However, the HCD process eventually inspired the solution: the Baktyluu Bala initiative which means ‘happy child’ in English. The solution draws on a four-fold approach to support women entrepreneurs in establishing quality ECD centres. Baktyluu Bala aims to:
- Develop an ECD startup kit with resources in pedagogy curriculum, business development, and licensing
- Strengthen the capacity of women entrepreneurs through ECD, licensing, and entrepreneurial training
- Provide seed grants to jumpstart ECD centre establishment in rural and semi-urban areas
- Mobilise a network of private ECD centres for cooperation, mentorship, and community support
Powered by a $100k fund under Local Impact – a partnership between USAID and AKF – the team piloted Baktyluu Bala for 12 months in the Osh, Jalal-Abad, and Naryn regions. During this period, the team worked with international and regional experts to develop comprehensive modules for the ECD startup kit, trained 100 women, and provided 11 of them with a $3,000 seed grant to initiate the opening of an ECD centre.
Shirin Zholdoshbek Kyzy, a 28-year-old woman from Naryn, heard about Baktyluu Bala shortly after giving birth to her second child. After getting married, she moved to the At-Bashy village and had dreamt of opening the first ECD centre in the village. With no prior training as a teacher or entrepreneur, Shirin was very hesitant to apply. “While I was participating in intensive week-long training, my husband traveled and stayed with me at the training venue to care for our baby so I could breastfeed during breaks. I am so happy about the decision to participate because now I have my own ECD centre.”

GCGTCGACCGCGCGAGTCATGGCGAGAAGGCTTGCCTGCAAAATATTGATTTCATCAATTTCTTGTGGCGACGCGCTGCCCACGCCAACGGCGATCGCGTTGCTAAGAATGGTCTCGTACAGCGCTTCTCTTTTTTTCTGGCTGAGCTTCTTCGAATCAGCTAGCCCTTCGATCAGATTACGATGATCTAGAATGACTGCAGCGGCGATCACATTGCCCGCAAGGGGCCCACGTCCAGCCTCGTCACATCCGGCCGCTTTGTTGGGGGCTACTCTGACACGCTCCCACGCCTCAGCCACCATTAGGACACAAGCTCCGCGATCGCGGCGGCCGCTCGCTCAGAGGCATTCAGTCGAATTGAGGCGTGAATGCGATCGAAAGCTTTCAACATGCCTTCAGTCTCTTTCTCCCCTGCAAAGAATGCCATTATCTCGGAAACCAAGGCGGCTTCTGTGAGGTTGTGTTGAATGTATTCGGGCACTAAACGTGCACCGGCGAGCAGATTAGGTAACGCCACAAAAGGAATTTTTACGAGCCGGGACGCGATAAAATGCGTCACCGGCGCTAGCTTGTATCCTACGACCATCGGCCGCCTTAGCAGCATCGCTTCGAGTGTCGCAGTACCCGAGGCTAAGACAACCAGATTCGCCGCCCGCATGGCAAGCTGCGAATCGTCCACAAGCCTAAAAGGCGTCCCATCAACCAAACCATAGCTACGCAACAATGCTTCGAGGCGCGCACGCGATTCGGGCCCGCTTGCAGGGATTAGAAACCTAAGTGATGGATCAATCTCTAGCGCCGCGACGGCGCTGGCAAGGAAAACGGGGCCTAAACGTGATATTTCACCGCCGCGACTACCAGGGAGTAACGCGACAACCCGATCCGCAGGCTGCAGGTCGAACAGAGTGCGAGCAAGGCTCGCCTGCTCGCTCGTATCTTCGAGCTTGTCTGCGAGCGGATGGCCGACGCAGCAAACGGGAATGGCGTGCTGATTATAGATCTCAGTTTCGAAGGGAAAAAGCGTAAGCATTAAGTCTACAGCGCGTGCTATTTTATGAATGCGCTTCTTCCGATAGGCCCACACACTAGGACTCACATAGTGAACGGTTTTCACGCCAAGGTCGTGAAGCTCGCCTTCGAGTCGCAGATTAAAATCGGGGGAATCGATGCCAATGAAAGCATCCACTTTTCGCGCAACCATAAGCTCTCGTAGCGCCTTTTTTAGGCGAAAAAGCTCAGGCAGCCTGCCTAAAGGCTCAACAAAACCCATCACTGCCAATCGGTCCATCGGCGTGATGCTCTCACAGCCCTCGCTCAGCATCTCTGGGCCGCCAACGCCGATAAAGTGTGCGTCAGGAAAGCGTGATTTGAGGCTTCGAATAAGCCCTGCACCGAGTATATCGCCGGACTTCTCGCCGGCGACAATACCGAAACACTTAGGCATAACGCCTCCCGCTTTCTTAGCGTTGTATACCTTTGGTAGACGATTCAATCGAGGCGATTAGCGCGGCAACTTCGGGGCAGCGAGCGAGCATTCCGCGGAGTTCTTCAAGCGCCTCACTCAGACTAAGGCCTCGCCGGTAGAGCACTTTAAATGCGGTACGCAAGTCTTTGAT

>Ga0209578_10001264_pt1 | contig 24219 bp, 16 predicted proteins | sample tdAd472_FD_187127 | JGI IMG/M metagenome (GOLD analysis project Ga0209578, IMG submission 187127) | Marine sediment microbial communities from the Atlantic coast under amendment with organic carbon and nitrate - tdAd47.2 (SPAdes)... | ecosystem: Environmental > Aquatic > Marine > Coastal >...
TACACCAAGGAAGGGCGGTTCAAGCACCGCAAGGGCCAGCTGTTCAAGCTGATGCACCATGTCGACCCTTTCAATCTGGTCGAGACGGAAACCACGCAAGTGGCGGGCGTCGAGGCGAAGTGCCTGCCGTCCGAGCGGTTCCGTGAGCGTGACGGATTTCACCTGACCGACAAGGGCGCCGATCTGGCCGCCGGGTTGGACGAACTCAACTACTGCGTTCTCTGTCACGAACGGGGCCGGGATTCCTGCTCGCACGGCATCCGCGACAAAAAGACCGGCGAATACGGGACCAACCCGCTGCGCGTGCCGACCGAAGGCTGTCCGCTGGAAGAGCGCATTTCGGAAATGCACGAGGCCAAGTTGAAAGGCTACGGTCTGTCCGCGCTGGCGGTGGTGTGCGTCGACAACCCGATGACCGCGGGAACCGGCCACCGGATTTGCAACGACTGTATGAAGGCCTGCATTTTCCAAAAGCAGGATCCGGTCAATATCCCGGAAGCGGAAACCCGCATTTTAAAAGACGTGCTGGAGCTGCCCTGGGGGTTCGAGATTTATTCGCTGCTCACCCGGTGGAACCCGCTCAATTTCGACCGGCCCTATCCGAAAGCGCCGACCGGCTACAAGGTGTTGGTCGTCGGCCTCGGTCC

“While I was participating in intensive week-long training, my husband traveled and stayed with me at the training venue to care for our baby so I could breastfeed during breaks. I am so happy about the decision to participate because now I have my own ECD centre.”
Shirin – training participant and ECD centre entrepreneur
Adel Sultanbekova, lead coordinator of the pilot, says “The provision of childcare support during the training sessions was a very important consideration. Many of the participating women were young mothers with infants or toddlers and little familial support at home.”
Within three weeks of the launch, 457 women applied to participate in the pilot programme. After careful consideration, 75 women were selected. Among all the women who enrolled in the training, 80% successfully completed all training modules. As of November 2023, 14 private ECD centres have opened in the Kyrgyz Republic, supporting a total of 567 students aged 3-7 years.
The success and impact of the pilot programme has led to further investment from USAID and AKF within the framework of Local Impact. Under the new name of WE CARE, the $3 million initiative was launched in October 2023 and aims to enhance access to quality development and education services for children while fostering economic opportunities for women entrepreneurs through the establishment of early childhood development centres.
Written by Sarayu Agarwal
Local Impact is a $150m multi-year, multi-sector, and multi-country global partnership between AKF and USAID for meaningful, sustained impact across Asia and Africa. It is a five-year Leader with Associates (LWA) cooperative agreement that allows USAID to work with AKF and its partners to design and implement projects that address development challenges across sectors. Drawing on human-centered design tools and processes, Local Impact will spark new, innovative solutions to complex problems while tapping into existing productive efforts to address these issues at the grassroots level.
For more information, visit: www.akfusa.org/local-impact